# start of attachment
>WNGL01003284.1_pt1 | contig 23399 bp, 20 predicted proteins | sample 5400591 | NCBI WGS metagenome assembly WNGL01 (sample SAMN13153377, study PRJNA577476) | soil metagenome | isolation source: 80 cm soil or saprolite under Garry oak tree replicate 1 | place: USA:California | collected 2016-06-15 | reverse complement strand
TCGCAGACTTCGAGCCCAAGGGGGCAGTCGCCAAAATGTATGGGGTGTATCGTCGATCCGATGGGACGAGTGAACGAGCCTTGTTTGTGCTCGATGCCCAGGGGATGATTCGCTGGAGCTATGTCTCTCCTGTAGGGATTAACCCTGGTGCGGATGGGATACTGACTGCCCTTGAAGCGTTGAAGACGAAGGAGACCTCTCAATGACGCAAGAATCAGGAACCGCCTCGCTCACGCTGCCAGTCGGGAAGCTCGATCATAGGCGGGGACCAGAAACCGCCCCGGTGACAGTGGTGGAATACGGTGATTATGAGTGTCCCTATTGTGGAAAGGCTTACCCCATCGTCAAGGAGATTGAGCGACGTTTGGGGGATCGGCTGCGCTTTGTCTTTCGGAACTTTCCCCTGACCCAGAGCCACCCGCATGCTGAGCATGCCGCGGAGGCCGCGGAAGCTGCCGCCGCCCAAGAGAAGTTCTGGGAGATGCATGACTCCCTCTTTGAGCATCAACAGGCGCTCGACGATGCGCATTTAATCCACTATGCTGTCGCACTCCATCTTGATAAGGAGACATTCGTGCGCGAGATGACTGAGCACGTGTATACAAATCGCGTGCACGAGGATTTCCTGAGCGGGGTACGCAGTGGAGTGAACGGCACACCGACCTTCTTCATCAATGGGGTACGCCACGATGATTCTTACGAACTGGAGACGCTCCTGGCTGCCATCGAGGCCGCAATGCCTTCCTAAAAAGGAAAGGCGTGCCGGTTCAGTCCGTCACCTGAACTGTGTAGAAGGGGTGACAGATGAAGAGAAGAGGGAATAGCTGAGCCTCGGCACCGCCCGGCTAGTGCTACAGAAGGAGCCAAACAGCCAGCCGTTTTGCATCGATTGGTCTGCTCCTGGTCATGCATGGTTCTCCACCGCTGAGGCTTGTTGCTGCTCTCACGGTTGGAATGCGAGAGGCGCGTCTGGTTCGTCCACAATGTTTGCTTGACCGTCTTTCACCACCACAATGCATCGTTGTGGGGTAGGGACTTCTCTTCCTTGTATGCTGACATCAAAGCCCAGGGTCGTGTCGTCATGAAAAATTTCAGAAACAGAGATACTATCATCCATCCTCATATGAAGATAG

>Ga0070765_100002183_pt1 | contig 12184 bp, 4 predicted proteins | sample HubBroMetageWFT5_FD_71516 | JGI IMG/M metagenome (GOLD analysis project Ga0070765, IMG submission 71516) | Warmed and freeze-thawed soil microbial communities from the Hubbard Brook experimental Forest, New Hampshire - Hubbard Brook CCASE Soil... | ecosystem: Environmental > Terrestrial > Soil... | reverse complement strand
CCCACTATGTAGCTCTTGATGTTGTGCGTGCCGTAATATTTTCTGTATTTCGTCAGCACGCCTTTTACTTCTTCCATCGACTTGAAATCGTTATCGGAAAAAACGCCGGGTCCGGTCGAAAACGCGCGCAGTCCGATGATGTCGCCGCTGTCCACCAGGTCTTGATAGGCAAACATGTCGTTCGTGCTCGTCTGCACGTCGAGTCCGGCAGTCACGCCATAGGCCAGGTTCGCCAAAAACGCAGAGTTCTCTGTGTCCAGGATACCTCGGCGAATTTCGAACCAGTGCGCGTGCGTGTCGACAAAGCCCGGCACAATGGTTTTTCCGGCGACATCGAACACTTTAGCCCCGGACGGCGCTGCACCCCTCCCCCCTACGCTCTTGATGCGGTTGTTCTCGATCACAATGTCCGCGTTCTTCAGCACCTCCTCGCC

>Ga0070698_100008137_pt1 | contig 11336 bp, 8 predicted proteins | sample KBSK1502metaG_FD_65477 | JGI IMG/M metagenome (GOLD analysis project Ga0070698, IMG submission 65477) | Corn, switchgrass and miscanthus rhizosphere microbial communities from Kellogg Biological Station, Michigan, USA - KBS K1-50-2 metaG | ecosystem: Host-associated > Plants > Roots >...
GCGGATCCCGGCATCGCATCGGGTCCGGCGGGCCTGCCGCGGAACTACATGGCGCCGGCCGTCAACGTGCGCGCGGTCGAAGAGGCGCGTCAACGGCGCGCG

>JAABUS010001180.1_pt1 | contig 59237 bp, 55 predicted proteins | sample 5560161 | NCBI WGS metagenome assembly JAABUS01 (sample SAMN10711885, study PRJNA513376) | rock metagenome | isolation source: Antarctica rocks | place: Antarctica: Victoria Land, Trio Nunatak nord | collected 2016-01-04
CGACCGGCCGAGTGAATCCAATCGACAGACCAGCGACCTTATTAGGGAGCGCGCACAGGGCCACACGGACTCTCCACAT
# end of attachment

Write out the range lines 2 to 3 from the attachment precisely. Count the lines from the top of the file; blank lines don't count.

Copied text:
TCGCAGACTTCGAGCCCAAGGGGGCAGTCGCCAAAATGTATGGGGTGTATCGTCGATCCGATGGGACGAGTGAACGAGCCTTGTTTGTGCTCGATGCCCAGGGGATGATTCGCTGGAGCTATGTCTCTCCTGTAGGGATTAACCCTGGTGCGGATGGGATACTGACTGCCCTTGAAGCGTTGAAGACGAAGGAGACCTCTCAATGACGCAAGAATCAGGAACCGCCTCGCTCACGCTGCCAGTCGGGAAGCTCGATCATAGGCGGGGACCAGAAACCGCCCCGGTGACAGTGGTGGAATACGGTGATTATGAGTGTCCCTATTGTGGAAAGGCTTACCCCATCGTCAAGGAGATTGAGCGACGTTTGGGGGATCGGCTGCGCTTTGTCTTTCGGAACTTTCCCCTGACCCAGAGCCACCCGCATGCTGAGCATGCCGCGGAGGCCGCGGAAGCTGCCGCCGCCCAAGAGAAGTTCTGGGAGATGCATGACTCCCTCTTTGAGCATCAACAGGCGCTCGACGATGCGCATTTAATCCACTATGCTGTCGCACTCCATCTTGATAAGGAGACATTCGTGCGCGAGATGACTGAGCACGTGTATACAAATCGCGTGCACGAGGATTTCCTGAGCGGGGTACGCAGTGGAGTGAACGGCACACCGACCTTCTTCATCAATGGGGTACGCCACGATGATTCTTACGAACTGGAGACGCTCCTGGCTGCCATCGAGGCCGCAATGCCTTCCTAAAAAGGAAAGGCGTGCCGGTTCAGTCCGTCACCTGAACTGTGTAGAAGGGGTGACAGATGAAGAGAAGAGGGAATAGCTGAGCCTCGGCACCGCCCGGCTAGTGCTACAGAAGGAGCCAAACAGCCAGCCGTTTTGCATCGATTGGTCTGCTCCTGGTCATGCATGGTTCTCCACCGCTGAGGCTTGTTGCTGCTCTCACGGTTGGAATGCGAGAGGCGCGTCTGGTTCGTCCACAATGTTTGCTTGACCGTCTTTCACCACCACAATGCATCGTTGTGGGGTAGGGACTTCTCTTCCTTGTATGCTGACATCAAAGCCCAGGGTCGTGTCGTCATGAAAAATTTCAGAAACAGAGATACTATCATCCATCCTCATATGAAGATAG

>Ga0070765_100002183_pt1 | contig 12184 bp, 4 predicted proteins | sample HubBroMetageWFT5_FD_71516 | JGI IMG/M metagenome (GOLD analysis project Ga0070765, IMG submission 71516) | Warmed and freeze-thawed soil microbial communities from the Hubbard Brook experimental Forest, New Hampshire - Hubbard Brook CCASE Soil... | ecosystem: Environmental > Terrestrial > Soil... | reverse complement strand